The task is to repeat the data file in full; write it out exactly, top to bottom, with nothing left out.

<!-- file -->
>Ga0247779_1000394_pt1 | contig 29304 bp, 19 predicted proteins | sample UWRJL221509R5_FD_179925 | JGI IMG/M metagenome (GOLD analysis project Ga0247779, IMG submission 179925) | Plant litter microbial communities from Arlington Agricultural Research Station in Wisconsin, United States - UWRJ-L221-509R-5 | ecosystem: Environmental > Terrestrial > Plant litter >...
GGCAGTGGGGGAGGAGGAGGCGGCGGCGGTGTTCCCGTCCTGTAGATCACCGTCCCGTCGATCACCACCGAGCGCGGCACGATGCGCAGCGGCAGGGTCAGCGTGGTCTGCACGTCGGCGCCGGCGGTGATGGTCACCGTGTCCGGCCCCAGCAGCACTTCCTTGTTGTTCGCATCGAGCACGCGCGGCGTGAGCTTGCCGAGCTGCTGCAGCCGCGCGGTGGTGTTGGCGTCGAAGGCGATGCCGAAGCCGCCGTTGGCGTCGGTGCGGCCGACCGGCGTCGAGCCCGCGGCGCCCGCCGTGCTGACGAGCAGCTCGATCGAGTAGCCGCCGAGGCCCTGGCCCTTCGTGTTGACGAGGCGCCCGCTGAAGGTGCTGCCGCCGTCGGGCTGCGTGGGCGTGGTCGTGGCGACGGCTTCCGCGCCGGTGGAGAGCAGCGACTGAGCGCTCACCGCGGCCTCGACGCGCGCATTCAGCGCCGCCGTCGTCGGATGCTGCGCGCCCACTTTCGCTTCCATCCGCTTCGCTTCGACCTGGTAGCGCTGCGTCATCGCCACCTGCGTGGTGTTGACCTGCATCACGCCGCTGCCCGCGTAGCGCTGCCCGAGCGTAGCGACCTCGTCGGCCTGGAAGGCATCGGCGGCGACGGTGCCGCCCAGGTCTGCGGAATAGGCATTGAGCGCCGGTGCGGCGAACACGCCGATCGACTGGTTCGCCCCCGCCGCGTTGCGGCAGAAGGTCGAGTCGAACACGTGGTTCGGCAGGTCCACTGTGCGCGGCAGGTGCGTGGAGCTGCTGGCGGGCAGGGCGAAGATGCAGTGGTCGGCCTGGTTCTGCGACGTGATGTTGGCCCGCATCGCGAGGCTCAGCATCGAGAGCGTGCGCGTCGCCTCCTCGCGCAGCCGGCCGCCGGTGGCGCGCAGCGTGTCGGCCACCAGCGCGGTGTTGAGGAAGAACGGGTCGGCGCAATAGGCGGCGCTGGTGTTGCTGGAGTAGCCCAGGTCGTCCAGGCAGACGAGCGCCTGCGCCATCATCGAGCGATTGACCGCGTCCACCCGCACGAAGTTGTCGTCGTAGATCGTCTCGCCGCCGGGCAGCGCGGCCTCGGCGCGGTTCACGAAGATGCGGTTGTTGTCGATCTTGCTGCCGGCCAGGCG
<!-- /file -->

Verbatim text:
>Ga0247779_1000394_pt1 | contig 29304 bp, 19 predicted proteins | sample UWRJL221509R5_FD_179925 | JGI IMG/M metagenome (GOLD analysis project Ga0247779, IMG submission 179925) | Plant litter microbial communities from Arlington Agricultural Research Station in Wisconsin, United States - UWRJ-L221-509R-5 | ecosystem: Environmental > Terrestrial > Plant litter >...
GGCAGTGGGGGAGGAGGAGGCGGCGGCGGTGTTCCCGTCCTGTAGATCACCGTCCCGTCGATCACCACCGAGCGCGGCACGATGCGCAGCGGCAGGGTCAGCGTGGTCTGCACGTCGGCGCCGGCGGTGATGGTCACCGTGTCCGGCCCCAGCAGCACTTCCTTGTTGTTCGCATCGAGCACGCGCGGCGTGAGCTTGCCGAGCTGCTGCAGCCGCGCGGTGGTGTTGGCGTCGAAGGCGATGCCGAAGCCGCCGTTGGCGTCGGTGCGGCCGACCGGCGTCGAGCCCGCGGCGCCCGCCGTGCTGACGAGCAGCTCGATCGAGTAGCCGCCGAGGCCCTGGCCCTTCGTGTTGACGAGGCGCCCGCTGAAGGTGCTGCCGCCGTCGGGCTGCGTGGGCGTGGTCGTGGCGACGGCTTCCGCGCCGGTGGAGAGCAGCGACTGAGCGCTCACCGCGGCCTCGACGCGCGCATTCAGCGCCGCCGTCGTCGGATGCTGCGCGCCCACTTTCGCTTCCATCCGCTTCGCTTCGACCTGGTAGCGCTGCGTCATCGCCACCTGCGTGGTGTTGACCTGCATCACGCCGCTGCCCGCGTAGCGCTGCCCGAGCGTAGCGACCTCGTCGGCCTGGAAGGCATCGGCGGCGACGGTGCCGCCCAGGTCTGCGGAATAGGCATTGAGCGCCGGTGCGGCGAACACGCCGATCGACTGGTTCGCCCCCGCCGCGTTGCGGCAGAAGGTCGAGTCGAACACGTGGTTCGGCAGGTCCACTGTGCGCGGCAGGTGCGTGGAGCTGCTGGCGGGCAGGGCGAAGATGCAGTGGTCGGCCTGGTTCTGCGACGTGATGTTGGCCCGCATCGCGAGGCTCAGCATCGAGAGCGTGCGCGTCGCCTCCTCGCGCAGCCGGCCGCCGGTGGCGCGCAGCGTGTCGGCCACCAGCGCGGTGTTGAGGAAGAACGGGTCGGCGCAATAGGCGGCGCTGGTGTTGCTGGAGTAGCCCAGGTCGTCCAGGCAGACGAGCGCCTGCGCCATCATCGAGCGATTGACCGCGTCCACCCGCACGAAGTTGTCGTCGTAGATCGTCTCGCCGCCGGGCAGCGCGGCCTCGGCGCGGTTCACGAAGATGCGGTTGTTGTCGATCTTGCTGCCGGCCAGGCG